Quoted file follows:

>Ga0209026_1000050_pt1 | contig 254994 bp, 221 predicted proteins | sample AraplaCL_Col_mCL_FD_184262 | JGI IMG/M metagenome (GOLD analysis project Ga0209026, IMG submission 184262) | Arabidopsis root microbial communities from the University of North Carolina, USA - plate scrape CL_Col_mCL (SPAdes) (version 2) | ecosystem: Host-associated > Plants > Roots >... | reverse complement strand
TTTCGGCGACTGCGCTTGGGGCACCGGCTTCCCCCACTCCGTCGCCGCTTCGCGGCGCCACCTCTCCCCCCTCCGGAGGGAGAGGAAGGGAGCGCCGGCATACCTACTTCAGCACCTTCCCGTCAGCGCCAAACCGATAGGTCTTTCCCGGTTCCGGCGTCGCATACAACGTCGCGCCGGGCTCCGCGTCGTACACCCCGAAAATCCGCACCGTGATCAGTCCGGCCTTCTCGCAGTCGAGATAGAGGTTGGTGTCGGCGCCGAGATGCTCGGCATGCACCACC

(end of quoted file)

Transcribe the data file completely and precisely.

>Ga0209026_1000050_pt1 | contig 254994 bp, 221 predicted proteins | sample AraplaCL_Col_mCL_FD_184262 | JGI IMG/M metagenome (GOLD analysis project Ga0209026, IMG submission 184262) | Arabidopsis root microbial communities from the University of North Carolina, USA - plate scrape CL_Col_mCL (SPAdes) (version 2) | ecosystem: Host-associated > Plants > Roots >... | reverse complement strand
TTTCGGCGACTGCGCTTGGGGCACCGGCTTCCCCCACTCCGTCGCCGCTTCGCGGCGCCACCTCTCCCCCCTCCGGAGGGAGAGGAAGGGAGCGCCGGCATACCTACTTCAGCACCTTCCCGTCAGCGCCAAACCGATAGGTCTTTCCCGGTTCCGGCGTCGCATACAACGTCGCGCCGGGCTCCGCGTCGTACACCCCGAAAATCCGCACCGTGATCAGTCCGGCCTTCTCGCAGTCGAGATAGAGGTTGGTGTCGGCGCCGAGATGCTCGGCATGCACCACC